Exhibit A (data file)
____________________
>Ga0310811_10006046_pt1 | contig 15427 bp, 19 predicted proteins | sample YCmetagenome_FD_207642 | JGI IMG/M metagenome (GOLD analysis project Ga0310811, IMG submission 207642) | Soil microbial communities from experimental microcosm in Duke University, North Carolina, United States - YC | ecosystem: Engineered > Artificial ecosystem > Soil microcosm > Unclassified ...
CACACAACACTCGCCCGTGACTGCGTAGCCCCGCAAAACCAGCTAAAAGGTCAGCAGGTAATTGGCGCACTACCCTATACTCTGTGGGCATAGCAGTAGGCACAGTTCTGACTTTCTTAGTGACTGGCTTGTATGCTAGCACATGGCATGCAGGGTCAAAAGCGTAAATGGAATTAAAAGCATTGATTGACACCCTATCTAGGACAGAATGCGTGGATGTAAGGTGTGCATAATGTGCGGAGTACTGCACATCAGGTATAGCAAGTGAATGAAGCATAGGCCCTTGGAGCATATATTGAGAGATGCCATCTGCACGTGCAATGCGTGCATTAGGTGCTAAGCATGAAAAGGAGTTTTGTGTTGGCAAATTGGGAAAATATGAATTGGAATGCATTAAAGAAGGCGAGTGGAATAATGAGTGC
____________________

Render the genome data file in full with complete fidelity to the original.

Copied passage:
>Ga0310811_10006046_pt1 | contig 15427 bp, 19 predicted proteins | sample YCmetagenome_FD_207642 | JGI IMG/M metagenome (GOLD analysis project Ga0310811, IMG submission 207642) | Soil microbial communities from experimental microcosm in Duke University, North Carolina, United States - YC | ecosystem: Engineered > Artificial ecosystem > Soil microcosm > Unclassified ...
CACACAACACTCGCCCGTGACTGCGTAGCCCCGCAAAACCAGCTAAAAGGTCAGCAGGTAATTGGCGCACTACCCTATACTCTGTGGGCATAGCAGTAGGCACAGTTCTGACTTTCTTAGTGACTGGCTTGTATGCTAGCACATGGCATGCAGGGTCAAAAGCGTAAATGGAATTAAAAGCATTGATTGACACCCTATCTAGGACAGAATGCGTGGATGTAAGGTGTGCATAATGTGCGGAGTACTGCACATCAGGTATAGCAAGTGAATGAAGCATAGGCCCTTGGAGCATATATTGAGAGATGCCATCTGCACGTGCAATGCGTGCATTAGGTGCTAAGCATGAAAAGGAGTTTTGTGTTGGCAAATTGGGAAAATATGAATTGGAATGCATTAAAGAAGGCGAGTGGAATAATGAGTGC